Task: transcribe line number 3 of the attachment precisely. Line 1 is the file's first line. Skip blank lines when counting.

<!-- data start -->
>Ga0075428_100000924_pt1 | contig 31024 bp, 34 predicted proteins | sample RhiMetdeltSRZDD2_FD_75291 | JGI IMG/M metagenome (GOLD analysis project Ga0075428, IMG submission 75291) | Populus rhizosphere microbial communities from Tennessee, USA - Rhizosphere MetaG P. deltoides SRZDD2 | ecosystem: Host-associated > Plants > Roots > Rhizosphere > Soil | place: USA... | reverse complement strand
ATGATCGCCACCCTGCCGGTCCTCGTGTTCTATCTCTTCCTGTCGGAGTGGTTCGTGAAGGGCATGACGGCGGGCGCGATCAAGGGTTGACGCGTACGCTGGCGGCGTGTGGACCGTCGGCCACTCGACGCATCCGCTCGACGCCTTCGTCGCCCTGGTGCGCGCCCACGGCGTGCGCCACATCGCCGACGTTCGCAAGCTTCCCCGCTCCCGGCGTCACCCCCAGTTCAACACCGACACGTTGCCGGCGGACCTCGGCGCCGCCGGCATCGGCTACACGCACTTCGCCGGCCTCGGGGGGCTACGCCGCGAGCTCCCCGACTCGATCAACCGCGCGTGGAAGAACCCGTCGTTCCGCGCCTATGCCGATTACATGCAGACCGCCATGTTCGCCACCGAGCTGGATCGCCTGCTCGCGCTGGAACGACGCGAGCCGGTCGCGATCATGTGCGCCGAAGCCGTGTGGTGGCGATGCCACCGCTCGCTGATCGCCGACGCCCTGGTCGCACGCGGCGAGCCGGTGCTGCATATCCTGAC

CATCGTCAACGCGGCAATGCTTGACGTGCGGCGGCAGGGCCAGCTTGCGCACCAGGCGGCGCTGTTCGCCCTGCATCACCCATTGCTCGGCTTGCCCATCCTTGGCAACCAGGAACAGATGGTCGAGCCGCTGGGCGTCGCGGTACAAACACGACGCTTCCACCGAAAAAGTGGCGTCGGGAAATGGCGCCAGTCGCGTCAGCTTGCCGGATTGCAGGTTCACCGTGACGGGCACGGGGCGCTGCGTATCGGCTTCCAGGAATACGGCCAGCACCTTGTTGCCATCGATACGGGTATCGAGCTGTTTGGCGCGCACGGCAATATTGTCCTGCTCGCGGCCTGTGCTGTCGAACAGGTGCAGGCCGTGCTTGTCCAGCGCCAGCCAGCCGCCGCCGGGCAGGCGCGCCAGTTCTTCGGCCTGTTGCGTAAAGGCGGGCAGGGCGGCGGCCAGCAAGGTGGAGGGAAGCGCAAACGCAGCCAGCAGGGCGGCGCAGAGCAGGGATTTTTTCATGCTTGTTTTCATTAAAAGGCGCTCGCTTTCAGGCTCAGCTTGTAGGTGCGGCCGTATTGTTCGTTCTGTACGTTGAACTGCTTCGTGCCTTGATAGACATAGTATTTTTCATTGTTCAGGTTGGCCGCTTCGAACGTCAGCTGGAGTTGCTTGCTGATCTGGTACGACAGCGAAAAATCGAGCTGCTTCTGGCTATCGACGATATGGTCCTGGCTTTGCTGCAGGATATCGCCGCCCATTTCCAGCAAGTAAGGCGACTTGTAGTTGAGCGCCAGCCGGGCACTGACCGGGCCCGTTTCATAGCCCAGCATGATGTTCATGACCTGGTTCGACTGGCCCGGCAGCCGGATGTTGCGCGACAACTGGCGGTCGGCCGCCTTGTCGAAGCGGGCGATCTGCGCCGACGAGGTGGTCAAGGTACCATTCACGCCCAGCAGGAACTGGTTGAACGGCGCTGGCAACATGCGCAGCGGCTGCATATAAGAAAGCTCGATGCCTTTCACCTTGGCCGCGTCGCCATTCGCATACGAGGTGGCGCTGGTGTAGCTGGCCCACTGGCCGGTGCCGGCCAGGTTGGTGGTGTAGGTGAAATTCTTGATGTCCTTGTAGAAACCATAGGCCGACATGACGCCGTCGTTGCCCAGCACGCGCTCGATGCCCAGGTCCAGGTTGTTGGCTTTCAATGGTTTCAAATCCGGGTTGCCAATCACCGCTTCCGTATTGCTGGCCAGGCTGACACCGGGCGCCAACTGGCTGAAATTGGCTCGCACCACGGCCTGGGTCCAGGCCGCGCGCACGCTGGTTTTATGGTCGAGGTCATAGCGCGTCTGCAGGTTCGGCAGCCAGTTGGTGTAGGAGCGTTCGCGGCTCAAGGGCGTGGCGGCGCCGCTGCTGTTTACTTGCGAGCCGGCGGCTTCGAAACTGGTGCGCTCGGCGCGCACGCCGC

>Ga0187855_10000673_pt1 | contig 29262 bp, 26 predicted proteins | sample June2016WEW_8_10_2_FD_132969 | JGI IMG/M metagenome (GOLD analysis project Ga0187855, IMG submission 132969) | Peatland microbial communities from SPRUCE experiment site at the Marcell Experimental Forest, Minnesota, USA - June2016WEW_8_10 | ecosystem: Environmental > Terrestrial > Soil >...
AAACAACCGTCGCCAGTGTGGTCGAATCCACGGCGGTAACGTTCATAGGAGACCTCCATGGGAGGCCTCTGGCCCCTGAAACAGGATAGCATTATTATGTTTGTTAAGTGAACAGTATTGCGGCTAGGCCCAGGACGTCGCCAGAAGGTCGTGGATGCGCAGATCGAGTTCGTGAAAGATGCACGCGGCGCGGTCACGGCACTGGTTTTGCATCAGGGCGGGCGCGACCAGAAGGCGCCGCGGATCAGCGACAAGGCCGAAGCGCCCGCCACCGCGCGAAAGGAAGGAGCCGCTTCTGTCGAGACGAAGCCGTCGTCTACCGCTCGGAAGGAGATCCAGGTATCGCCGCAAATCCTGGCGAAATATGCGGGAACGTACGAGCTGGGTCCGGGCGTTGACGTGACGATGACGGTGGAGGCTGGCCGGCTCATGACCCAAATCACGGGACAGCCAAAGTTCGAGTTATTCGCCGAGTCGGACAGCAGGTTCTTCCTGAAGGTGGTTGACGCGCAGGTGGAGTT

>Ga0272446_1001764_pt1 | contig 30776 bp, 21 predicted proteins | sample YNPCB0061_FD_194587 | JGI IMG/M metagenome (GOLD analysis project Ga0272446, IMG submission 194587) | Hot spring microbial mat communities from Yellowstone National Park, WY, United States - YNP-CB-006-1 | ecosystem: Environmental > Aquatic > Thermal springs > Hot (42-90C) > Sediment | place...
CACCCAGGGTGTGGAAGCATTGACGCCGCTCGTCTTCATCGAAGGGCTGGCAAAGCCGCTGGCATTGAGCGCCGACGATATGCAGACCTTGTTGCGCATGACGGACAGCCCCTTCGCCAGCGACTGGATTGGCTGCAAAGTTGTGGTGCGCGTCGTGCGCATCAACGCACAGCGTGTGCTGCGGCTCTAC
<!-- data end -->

CATCGTCAACGCGGCAATGCTTGACGTGCGGCGGCAGGGCCAGCTTGCGCACCAGGCGGCGCTGTTCGCCCTGCATCACCCATTGCTCGGCTTGCCCATCCTTGGCAACCAGGAACAGATGGTCGAGCCGCTGGGCGTCGCGGTACAAACACGACGCTTCCACCGAAAAAGTGGCGTCGGGAAATGGCGCCAGTCGCGTCAGCTTGCCGGATTGCAGGTTCACCGTGACGGGCACGGGGCGCTGCGTATCGGCTTCCAGGAATACGGCCAGCACCTTGTTGCCATCGATACGGGTATCGAGCTGTTTGGCGCGCACGGCAATATTGTCCTGCTCGCGGCCTGTGCTGTCGAACAGGTGCAGGCCGTGCTTGTCCAGCGCCAGCCAGCCGCCGCCGGGCAGGCGCGCCAGTTCTTCGGCCTGTTGCGTAAAGGCGGGCAGGGCGGCGGCCAGCAAGGTGGAGGGAAGCGCAAACGCAGCCAGCAGGGCGGCGCAGAGCAGGGATTTTTTCATGCTTGTTTTCATTAAAAGGCGCTCGCTTTCAGGCTCAGCTTGTAGGTGCGGCCGTATTGTTCGTTCTGTACGTTGAACTGCTTCGTGCCTTGATAGACATAGTATTTTTCATTGTTCAGGTTGGCCGCTTCGAACGTCAGCTGGAGTTGCTTGCTGATCTGGTACGACAGCGAAAAATCGAGCTGCTTCTGGCTATCGACGATATGGTCCTGGCTTTGCTGCAGGATATCGCCGCCCATTTCCAGCAAGTAAGGCGACTTGTAGTTGAGCGCCAGCCGGGCACTGACCGGGCCCGTTTCATAGCCCAGCATGATGTTCATGACCTGGTTCGACTGGCCCGGCAGCCGGATGTTGCGCGACAACTGGCGGTCGGCCGCCTTGTCGAAGCGGGCGATCTGCGCCGACGAGGTGGTCAAGGTACCATTCACGCCCAGCAGGAACTGGTTGAACGGCGCTGGCAACATGCGCAGCGGCTGCATATAAGAAAGCTCGATGCCTTTCACCTTGGCCGCGTCGCCATTCGCATACGAGGTGGCGCTGGTGTAGCTGGCCCACTGGCCGGTGCCGGCCAGGTTGGTGGTGTAGGTGAAATTCTTGATGTCCTTGTAGAAACCATAGGCCGACATGACGCCGTCGTTGCCCAGCACGCGCTCGATGCCCAGGTCCAGGTTGTTGGCTTTCAATGGTTTCAAATCCGGGTTGCCAATCACCGCTTCCGTATTGCTGGCCAGGCTGACACCGGGCGCCAACTGGCTGAAATTGGCTCGCACCACGGCCTGGGTCCAGGCCGCGCGCACGCTGGTTTTATGGTCGAGGTCATAGCGCGTCTGCAGGTTCGGCAGCCAGTTGGTGTAGGAGCGTTCGCGGCTCAAGGGCGTGGCGGCGCCGCTGCTGTTTACTTGCGAGCCGGCGGCTTCGAAACTGGTGCGCTCGGCGCGCACGCCGC